I would argue that even the Holyhead-Cardiff services are medium-long distance regional express services; if anything Swansea-Manchester is more INTERCITY than Holyhead-Cardiff. Where I disagree is that 170s are suitable for Regional Express work. Note the word I have put it bold; express means the service isn't stopping every five minutes (although the 'regional' bit means they could run onto a rural line where they are stopping every five minutes for that part of the journey, but only a handful of pax will board/alight at many of those stops). Thus the extra 30 seconds or so of dwell time (if using end-door stock) at each of the main stations doesn't add up to a huge amount of the overall end-to-end running time. I think those dwell times are a price worth paying for the better passenger environment; clearly BR did too when they replaced the 150s on the likes of TPE with 155s/156s/158s (and similarly TPE are now doing the same with 802s/397s/mk5s replacing some of the 185s).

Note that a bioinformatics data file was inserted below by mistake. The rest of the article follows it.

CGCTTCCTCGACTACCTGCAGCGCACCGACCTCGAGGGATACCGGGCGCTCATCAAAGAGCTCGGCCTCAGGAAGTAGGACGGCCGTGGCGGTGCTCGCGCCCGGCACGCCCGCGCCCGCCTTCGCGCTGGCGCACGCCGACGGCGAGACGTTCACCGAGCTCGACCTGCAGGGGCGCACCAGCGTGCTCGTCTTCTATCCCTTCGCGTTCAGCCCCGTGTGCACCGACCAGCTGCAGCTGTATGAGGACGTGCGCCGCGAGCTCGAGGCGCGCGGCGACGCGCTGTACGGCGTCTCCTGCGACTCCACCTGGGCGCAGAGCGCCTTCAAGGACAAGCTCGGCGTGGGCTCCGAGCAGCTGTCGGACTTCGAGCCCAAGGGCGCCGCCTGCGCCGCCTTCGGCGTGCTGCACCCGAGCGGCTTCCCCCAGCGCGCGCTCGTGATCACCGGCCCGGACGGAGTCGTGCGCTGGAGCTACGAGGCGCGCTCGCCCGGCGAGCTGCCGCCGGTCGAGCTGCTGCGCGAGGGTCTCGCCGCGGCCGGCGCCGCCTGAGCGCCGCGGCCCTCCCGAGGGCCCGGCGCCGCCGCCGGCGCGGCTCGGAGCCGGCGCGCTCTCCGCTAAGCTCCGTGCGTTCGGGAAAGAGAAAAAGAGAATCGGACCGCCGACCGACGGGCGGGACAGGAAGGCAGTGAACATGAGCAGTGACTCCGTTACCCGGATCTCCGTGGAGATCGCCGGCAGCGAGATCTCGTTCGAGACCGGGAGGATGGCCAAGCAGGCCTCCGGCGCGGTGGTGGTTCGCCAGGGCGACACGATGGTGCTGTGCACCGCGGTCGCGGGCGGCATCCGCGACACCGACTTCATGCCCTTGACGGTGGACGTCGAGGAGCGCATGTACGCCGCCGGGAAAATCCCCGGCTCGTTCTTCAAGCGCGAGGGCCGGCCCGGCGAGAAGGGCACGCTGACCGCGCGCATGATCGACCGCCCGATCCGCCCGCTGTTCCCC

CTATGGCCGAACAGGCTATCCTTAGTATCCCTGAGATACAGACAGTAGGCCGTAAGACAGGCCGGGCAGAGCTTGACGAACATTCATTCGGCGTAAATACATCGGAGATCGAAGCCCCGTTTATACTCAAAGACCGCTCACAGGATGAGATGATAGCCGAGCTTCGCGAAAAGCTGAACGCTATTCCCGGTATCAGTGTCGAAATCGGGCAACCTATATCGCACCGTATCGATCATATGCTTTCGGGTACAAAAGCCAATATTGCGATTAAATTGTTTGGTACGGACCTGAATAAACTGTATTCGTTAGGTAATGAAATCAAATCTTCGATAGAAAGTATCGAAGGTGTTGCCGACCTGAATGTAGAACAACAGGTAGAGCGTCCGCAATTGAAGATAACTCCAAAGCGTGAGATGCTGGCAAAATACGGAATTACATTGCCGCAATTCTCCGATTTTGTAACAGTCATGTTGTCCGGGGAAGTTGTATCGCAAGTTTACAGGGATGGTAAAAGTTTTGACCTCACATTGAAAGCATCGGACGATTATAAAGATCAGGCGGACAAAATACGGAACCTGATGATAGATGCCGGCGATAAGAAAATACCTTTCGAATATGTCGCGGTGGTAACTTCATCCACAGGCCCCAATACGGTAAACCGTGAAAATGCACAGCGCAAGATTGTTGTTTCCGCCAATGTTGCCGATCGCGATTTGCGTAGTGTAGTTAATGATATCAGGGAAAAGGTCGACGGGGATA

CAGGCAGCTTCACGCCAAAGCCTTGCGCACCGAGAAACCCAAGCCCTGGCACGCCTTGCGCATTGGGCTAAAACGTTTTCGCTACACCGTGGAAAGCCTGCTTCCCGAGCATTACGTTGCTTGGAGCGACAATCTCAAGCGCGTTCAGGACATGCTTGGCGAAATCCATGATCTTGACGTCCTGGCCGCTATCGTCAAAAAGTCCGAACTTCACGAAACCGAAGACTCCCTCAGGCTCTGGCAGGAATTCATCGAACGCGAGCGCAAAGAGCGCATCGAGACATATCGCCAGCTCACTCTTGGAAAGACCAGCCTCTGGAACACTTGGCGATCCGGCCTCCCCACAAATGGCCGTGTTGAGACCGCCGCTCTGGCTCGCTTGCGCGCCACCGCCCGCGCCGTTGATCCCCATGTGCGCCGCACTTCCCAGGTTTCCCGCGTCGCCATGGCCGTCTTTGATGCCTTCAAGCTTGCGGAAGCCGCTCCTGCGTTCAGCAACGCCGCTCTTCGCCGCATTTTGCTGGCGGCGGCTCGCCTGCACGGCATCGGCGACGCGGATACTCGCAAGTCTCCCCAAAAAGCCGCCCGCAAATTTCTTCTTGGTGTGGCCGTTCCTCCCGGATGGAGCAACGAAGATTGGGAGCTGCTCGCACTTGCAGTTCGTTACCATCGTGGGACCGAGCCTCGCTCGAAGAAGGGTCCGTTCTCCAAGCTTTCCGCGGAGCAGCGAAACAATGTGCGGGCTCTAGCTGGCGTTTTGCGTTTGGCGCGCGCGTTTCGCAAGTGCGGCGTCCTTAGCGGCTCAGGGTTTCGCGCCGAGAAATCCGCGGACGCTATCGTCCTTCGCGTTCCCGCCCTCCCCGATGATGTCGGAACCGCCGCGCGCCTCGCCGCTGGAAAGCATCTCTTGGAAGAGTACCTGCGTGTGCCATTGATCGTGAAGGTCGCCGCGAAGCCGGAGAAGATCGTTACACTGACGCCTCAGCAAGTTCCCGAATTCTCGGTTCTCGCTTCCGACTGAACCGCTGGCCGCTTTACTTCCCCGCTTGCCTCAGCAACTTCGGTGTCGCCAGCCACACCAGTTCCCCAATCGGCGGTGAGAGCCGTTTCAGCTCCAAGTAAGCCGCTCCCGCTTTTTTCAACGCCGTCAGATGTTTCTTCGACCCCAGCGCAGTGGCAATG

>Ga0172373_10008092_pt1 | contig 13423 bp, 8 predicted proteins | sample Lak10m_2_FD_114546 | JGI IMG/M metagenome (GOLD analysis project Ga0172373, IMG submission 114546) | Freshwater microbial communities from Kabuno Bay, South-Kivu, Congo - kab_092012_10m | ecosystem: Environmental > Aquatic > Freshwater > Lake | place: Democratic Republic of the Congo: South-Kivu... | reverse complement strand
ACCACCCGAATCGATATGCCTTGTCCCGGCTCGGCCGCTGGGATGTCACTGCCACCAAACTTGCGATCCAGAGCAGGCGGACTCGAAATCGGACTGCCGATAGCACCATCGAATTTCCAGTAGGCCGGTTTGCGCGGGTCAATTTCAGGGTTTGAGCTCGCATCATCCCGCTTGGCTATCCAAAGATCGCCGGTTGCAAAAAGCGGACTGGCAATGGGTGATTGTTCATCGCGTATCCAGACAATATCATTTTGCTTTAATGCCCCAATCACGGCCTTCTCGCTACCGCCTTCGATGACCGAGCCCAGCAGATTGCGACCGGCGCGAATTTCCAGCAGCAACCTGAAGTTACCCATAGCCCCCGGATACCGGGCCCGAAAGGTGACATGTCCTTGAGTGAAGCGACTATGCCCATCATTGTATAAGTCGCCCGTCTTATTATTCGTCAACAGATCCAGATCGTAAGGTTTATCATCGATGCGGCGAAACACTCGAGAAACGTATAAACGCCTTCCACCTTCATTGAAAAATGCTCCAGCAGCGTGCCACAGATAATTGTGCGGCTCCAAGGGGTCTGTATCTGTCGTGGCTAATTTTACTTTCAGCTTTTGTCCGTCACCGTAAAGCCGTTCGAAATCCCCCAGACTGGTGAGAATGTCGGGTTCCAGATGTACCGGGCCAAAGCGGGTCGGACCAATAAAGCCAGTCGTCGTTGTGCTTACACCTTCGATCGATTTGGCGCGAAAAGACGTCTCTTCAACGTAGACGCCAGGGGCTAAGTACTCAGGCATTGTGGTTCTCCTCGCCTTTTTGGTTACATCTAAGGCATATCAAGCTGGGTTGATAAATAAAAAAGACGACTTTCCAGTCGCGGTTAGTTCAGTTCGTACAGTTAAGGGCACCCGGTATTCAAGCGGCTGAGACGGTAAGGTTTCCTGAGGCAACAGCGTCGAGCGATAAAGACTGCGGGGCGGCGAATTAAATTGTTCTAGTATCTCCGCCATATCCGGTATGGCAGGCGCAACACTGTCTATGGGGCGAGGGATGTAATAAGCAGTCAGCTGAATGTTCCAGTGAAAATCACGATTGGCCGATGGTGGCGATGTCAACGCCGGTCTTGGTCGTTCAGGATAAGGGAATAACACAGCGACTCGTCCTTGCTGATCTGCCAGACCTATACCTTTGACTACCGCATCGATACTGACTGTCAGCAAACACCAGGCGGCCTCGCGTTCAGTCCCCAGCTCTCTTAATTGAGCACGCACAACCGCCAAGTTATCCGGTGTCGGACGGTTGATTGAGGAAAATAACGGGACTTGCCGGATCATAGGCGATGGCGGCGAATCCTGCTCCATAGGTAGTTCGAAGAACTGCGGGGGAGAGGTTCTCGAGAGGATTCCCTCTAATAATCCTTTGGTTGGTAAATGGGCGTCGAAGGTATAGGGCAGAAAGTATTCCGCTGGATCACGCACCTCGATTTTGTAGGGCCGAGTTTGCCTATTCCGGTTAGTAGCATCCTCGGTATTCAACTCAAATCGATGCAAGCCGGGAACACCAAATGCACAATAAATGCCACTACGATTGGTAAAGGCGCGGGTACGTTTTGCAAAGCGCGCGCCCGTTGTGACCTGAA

Exactly; there are fewer stops (compared to a suburan service like Maesteg-Cheltenham) and the new trains should have fast doors (similar to a 175) not the slow ones that 158s have.

    Ditto in Wales; I think the answer should be making the trains longer than they are now, so that passengers can spread out between more doors, not making the doors wider.

    Personally, while they are planning to downgrade the network to suburban trains I'm calling them class 196s (as they look just like the West Midlands units), but what I want to see (with narrow doors like the 397s) I'm calling 197s... Not heard of an offical class number for them though.
     
  26. Bletchleyite

    Bletchleyite Veteran Member

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    I think we see “regional express” differently. A RE is a not-all-stations service that carries primarily intermediate journeys.
     
  27. Cambrian359

    Cambrian359 Member